ETH Zurich researchers demonstrate how vaccinia virus manipulates the cellular waste-disposal system and thereby cleverly tricks the cell into assisting the intruders replication. Now, the virologists have turned the tables, using inhibitors of this cellular waste-disposal system as a way to block virus infection.
Over the years, researchers in the laboratory of ETH-professor Ari Helenius have elucidated the tricks and tactics viruses use to enter human cells and exploit them for their own multiplication and spread. Jason Mercer, senior researcher in the Helenius lab at the Institute of Biochemistry is quite excited about his latest publication. In a collaboration with Berend Snijder and colleagues from the Universtiy of Zürich they have just released a publication which puts forward new insights into how viruses enter human cells.
"For the first time we were able to demonstrate a mechanism by which a virus uses the cellular waste-disposal system to facilitate release of the viral DNA, which is subsequently multiplied, and used for the formation of new virus particles" he says. In addition, the researchers were able to block the release of viral DNA – using a drug which is already approved for human use.
Complete protein inventory
During infection, viruses communicate with the host cell and they "abuse" a specific set of host proteins to assist them during their life-cycle. In collaboration with the group of University Professor Lukas Pelkmans, Jason Mercer set out to identify the cellular proteins which the vaccinia virus requires. The idea being that this knowledge may be helpful when developing new strategies to stop infection.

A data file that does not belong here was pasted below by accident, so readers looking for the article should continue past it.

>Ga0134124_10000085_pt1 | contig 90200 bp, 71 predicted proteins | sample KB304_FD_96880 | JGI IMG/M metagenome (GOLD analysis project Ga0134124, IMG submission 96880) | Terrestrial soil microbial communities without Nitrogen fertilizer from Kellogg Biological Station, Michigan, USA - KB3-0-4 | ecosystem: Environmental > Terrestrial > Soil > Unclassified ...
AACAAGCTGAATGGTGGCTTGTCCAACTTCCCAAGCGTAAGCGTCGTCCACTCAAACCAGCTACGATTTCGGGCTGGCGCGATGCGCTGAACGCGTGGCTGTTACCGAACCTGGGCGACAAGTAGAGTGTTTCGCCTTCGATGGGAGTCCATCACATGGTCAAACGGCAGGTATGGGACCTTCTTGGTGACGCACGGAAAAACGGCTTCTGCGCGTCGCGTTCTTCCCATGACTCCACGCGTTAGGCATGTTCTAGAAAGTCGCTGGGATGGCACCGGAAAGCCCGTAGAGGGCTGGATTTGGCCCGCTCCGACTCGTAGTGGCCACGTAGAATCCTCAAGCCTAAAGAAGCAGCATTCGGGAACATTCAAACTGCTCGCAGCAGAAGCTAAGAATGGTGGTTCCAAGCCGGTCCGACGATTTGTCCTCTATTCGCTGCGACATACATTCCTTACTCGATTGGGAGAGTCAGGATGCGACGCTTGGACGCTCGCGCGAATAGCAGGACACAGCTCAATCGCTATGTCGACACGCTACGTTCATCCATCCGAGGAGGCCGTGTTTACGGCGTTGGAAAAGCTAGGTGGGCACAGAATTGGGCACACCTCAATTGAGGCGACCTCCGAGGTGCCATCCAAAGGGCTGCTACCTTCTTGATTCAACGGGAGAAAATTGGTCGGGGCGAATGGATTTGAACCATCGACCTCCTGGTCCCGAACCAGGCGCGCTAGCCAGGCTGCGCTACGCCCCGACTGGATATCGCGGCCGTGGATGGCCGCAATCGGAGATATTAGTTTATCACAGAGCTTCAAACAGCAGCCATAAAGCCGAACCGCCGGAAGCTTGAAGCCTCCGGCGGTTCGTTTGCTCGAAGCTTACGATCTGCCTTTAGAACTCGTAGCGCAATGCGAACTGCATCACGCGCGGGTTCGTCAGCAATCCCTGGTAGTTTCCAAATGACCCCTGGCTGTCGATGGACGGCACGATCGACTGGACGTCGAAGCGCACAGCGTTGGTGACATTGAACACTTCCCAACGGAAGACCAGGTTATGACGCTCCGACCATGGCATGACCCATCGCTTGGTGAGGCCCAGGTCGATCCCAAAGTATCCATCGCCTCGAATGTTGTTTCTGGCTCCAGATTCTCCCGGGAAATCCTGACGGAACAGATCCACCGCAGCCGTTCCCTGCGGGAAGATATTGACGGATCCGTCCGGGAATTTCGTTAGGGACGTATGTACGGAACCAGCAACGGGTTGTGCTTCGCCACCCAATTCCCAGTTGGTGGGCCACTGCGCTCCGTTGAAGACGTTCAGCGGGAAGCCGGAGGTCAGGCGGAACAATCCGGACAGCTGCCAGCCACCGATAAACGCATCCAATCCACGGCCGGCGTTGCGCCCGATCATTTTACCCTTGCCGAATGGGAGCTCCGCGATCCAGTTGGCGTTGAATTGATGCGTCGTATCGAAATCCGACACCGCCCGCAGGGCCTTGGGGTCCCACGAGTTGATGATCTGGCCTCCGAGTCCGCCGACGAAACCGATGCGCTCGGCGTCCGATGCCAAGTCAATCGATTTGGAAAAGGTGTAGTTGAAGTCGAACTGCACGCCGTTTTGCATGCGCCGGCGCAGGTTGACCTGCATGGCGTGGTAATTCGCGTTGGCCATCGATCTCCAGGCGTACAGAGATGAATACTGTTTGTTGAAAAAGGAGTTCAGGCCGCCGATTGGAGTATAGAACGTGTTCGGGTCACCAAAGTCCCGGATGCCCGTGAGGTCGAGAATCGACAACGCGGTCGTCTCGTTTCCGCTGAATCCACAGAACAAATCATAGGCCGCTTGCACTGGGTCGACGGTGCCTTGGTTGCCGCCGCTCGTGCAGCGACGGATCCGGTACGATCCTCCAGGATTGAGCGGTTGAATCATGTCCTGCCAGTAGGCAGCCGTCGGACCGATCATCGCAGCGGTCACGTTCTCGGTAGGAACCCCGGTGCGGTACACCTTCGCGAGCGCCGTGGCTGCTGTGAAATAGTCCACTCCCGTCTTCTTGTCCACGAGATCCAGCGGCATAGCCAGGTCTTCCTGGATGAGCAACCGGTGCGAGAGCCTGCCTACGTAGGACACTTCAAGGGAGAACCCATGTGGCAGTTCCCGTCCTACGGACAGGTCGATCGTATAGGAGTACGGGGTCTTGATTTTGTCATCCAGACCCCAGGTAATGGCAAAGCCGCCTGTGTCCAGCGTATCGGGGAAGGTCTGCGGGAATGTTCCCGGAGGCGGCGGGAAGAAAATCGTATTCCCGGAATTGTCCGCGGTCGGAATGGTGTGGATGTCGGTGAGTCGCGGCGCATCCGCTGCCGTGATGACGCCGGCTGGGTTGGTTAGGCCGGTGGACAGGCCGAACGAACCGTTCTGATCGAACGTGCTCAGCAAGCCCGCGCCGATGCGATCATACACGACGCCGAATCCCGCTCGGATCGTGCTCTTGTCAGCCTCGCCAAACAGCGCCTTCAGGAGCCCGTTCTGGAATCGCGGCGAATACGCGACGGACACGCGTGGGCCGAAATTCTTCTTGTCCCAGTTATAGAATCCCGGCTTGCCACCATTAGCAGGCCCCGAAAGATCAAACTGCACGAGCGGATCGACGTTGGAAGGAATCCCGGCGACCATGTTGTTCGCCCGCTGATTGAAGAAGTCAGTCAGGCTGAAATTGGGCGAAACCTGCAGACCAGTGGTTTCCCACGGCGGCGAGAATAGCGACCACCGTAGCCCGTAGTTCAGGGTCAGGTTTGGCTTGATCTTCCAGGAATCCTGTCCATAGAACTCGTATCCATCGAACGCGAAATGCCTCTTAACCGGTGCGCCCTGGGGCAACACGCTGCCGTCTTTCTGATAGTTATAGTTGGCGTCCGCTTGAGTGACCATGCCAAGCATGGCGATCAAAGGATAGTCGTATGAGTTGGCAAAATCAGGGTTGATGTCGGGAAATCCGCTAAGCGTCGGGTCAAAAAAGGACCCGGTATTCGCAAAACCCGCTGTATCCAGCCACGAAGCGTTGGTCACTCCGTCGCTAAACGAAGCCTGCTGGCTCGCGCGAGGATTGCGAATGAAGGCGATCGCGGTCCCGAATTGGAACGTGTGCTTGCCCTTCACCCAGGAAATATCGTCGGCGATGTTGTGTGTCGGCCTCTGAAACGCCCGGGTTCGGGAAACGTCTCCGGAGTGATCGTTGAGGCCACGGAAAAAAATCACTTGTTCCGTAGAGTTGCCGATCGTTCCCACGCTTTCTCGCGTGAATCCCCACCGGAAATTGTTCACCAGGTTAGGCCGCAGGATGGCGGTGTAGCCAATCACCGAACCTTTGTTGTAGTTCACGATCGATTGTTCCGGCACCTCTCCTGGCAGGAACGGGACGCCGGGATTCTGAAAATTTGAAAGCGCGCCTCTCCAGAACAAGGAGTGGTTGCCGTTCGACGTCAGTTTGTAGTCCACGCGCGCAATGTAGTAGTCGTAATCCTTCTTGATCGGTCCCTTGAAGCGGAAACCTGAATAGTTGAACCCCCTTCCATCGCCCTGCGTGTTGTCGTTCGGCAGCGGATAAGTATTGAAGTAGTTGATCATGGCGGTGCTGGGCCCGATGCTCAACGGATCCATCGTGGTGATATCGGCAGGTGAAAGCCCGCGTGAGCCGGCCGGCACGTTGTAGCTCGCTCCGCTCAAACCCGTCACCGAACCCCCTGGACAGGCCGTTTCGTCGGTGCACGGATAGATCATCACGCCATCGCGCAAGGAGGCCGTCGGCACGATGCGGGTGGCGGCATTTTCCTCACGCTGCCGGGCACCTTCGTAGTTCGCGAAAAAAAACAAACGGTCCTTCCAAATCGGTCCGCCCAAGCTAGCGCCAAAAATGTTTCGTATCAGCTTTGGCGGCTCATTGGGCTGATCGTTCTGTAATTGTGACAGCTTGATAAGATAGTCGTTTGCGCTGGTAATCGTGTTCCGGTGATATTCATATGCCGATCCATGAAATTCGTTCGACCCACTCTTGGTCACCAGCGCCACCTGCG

This virus serves as a well studied model system. Vaccinia virus was used as a vaccine for the eradication of smallpox. To identify these proteins, the researchers used an RNA interference screening-procedure which allowed them to test thousands of cellular factors for a possible requirement during infection.
The technology allows researchers to silence single human genes in order to test if, and at which stage, they might be involved in the infection process. After screening 7,000 candidates, the researchers identified 188 cell factors that contribute to sucessful infection.
Tricking the waste-disposal system
Thereafter, to analyze these proteins the researchers first clustered them into groups based on their physical interactions and cellular functions. One functional group was particularly prominent: Components of the cells waste disposal system. On one hand, this cellular machinery serves to transfer a small molecule called ubiquitin to other proteins. Ubiquitin is a molecular waste-label which targets proteins for degradation. On the other hand the disposal system contains a molecular-shredder, the so-called proteasome, which destroys these "labelled" proteins.